We have standardized testing coming up. To prepare, I’ve added some practice tests to our daily routines. I find these very beneficial.
If you live in a state that requires standardized testing, I imagine you’ve heard the typical advice:
These are great tips, but did you know you can help your children score better just by giving them a little experience with the practice test format?
I want to share with you some tips regarding standardized bubble tests specifically.
Purchase a practice test booklet.
Introducing your child to the bubble format will help alleviate fear of the unknown. It will also give you practice material for the following tips.
Practice correctly filling in the bubbles and also correctly erasing them.
If your child doesn’t erase correctly, that question will be counted as double answered and will be considered wrong. If the bubble isn’t filled in correctly it could be counted as blank. Going over the correct way to mark answers is a huge benefit for your child and will become a habit as they practice.
Teach your children to read ALL the answers before they mark their test.
If your everyday curriculum choices don’t include bubble formatted questions, answers like “all the above” or “answers C and D only” probably aren’t the norm. It is a common error for kids to see a correct answer and mark it right away and then move on to the next question. Pointing out these types of answers can make a huge difference on your child’s score.
Look for Specific types of questions in the test booklet.
For example, we are practicing for a reading comprehension section of the test. Several times we have come across questions like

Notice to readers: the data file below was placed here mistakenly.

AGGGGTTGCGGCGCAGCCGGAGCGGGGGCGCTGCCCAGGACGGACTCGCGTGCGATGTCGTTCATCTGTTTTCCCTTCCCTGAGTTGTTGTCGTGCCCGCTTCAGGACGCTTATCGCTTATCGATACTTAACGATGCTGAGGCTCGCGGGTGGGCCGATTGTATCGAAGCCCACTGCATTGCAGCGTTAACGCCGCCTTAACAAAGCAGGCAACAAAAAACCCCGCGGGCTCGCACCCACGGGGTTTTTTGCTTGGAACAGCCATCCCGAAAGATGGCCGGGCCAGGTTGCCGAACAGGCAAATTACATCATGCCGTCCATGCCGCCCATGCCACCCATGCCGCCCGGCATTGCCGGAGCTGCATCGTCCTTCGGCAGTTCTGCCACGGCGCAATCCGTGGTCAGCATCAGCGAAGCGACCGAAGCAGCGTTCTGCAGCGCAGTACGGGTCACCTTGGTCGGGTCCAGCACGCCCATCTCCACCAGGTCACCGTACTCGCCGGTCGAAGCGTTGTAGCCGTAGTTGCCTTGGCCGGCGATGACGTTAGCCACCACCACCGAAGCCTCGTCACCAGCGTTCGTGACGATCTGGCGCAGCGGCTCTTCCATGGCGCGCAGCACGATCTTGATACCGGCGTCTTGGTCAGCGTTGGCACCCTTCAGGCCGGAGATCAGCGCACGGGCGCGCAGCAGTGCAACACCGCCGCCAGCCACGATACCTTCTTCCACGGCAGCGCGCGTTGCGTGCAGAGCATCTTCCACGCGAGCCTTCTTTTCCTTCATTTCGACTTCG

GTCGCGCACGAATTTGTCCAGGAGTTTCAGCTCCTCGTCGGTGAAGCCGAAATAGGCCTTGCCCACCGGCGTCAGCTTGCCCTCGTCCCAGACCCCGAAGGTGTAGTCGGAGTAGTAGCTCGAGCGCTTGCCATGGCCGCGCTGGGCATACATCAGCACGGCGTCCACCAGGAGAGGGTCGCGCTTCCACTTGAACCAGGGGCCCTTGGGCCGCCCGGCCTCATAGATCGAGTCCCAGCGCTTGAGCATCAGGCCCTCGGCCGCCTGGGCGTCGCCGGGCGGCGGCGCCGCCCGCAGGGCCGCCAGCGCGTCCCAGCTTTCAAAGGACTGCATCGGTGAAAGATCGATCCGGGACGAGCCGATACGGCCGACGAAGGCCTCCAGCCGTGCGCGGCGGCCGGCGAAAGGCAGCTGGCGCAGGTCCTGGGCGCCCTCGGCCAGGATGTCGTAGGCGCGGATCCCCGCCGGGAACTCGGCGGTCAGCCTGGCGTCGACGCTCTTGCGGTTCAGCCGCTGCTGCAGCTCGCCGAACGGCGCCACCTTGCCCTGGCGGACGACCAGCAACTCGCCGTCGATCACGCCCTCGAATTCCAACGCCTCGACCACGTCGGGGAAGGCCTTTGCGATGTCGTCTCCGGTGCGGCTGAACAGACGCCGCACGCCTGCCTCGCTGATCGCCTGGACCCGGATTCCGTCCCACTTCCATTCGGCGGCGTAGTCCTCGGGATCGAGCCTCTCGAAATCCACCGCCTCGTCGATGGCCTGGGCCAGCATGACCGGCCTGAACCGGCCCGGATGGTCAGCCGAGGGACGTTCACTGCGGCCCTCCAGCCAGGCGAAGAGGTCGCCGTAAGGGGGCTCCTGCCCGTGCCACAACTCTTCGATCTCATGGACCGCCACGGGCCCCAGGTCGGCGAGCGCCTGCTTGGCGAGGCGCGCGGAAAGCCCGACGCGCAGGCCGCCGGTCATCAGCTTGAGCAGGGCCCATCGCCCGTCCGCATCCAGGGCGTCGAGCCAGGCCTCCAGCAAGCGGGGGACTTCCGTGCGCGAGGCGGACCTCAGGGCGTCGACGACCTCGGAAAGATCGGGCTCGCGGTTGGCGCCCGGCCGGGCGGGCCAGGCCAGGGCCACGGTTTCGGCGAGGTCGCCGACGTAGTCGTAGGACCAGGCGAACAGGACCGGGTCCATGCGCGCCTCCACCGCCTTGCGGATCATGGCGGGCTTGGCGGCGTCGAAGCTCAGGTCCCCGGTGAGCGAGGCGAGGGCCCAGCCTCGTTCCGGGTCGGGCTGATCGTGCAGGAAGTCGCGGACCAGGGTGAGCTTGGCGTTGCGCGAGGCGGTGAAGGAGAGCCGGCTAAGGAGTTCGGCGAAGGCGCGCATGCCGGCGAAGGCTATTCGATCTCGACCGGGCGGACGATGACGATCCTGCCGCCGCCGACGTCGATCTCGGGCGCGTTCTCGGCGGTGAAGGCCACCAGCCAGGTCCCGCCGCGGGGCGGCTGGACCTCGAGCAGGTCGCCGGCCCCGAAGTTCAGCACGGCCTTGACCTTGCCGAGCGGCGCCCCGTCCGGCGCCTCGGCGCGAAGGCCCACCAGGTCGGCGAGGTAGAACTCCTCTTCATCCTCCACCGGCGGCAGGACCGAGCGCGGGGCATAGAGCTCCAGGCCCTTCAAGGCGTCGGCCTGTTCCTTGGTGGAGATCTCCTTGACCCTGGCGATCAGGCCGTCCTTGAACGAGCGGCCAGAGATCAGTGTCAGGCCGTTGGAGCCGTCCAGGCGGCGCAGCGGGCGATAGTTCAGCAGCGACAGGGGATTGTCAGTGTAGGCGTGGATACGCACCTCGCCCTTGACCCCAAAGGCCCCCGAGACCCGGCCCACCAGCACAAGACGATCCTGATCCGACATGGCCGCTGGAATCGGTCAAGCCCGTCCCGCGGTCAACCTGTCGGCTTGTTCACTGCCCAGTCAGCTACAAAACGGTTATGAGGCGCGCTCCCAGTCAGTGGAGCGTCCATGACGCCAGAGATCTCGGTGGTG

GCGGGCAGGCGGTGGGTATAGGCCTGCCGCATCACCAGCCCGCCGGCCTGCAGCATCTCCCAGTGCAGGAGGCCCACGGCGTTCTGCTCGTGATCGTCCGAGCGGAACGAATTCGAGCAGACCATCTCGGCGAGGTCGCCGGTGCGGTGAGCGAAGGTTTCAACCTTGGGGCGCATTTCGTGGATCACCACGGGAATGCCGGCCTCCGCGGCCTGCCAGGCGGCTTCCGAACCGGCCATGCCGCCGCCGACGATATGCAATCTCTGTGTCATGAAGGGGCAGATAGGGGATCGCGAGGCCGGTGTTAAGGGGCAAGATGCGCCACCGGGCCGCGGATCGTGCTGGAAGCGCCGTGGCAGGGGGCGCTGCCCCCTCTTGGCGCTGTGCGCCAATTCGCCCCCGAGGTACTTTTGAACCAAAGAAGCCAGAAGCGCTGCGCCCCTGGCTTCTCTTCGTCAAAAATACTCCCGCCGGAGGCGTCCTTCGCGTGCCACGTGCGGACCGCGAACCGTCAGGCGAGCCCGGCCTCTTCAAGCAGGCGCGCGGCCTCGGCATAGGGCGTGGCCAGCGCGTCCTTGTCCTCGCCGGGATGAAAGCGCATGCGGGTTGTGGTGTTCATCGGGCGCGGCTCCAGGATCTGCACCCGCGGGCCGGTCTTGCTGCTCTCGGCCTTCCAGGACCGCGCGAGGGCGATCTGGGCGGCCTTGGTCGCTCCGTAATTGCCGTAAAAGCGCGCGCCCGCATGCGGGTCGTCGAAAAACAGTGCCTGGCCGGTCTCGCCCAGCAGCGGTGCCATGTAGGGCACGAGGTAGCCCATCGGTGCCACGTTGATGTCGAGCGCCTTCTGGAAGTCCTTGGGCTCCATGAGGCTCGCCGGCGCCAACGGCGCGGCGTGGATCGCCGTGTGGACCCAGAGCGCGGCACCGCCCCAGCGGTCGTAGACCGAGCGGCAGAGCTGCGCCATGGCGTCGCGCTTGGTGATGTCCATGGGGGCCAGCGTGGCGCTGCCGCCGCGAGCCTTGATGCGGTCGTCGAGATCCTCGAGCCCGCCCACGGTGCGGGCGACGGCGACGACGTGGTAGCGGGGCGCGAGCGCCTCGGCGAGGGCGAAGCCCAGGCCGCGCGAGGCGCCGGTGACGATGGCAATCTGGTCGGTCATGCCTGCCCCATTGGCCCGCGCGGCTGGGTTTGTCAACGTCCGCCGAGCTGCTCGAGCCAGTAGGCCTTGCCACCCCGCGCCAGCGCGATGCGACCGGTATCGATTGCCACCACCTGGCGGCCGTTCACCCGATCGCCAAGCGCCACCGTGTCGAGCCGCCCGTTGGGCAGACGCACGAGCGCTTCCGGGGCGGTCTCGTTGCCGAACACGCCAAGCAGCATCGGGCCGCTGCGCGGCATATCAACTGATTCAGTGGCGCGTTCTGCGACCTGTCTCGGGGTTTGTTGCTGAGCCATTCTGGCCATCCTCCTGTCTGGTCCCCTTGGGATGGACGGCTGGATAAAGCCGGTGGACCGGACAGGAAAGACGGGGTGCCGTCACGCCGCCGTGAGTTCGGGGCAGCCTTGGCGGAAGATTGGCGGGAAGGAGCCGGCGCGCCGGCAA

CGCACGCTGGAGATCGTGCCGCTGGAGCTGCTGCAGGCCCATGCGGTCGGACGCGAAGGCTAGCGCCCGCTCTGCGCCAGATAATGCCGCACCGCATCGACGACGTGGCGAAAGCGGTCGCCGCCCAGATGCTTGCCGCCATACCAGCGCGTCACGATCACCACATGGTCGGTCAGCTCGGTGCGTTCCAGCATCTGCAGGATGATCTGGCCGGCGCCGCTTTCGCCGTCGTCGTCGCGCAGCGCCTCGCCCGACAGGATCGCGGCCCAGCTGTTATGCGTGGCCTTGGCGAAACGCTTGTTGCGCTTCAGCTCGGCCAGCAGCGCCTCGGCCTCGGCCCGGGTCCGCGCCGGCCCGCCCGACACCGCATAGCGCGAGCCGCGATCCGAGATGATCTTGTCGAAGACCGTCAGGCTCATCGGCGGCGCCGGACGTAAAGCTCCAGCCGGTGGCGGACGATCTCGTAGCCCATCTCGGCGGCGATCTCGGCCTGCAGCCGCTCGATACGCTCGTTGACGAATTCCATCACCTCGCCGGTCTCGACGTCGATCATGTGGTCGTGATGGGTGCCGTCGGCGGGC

These answers typically contain statements about a specific detail in the reading passage and one more overall statement. The specific details tend to stick out more than the generalization, making it easy to choose incorrectly. Simply pointing out the structure of the reading passage helps eliminate those tricky choices.
Typically there are clue words surrounding these vocabulary words. Often you will have the word “or”. For example – the skyscraper or tall, multiple story building. Other times you will have a more detailed explanation of the concept within that same paragraph.
This is one of those questions where your explanations will help greatly. Often the answers will contain details already mentioned in the passage. Remember you are guessing about a future event or choice with this type of question.
No matter which subject area you are testing on, you can expect to deal with graphs and tables and maps. With a little exposure, your child can easily answer these.
Identifying certain types of questions and then making sure your children understand what they are being asked is a great strategy.
Much of standardized testing is not about specific knowledge but finding answers within given information. Giving your children tools to attack various types of questions will make them more confident when it comes to taking tests.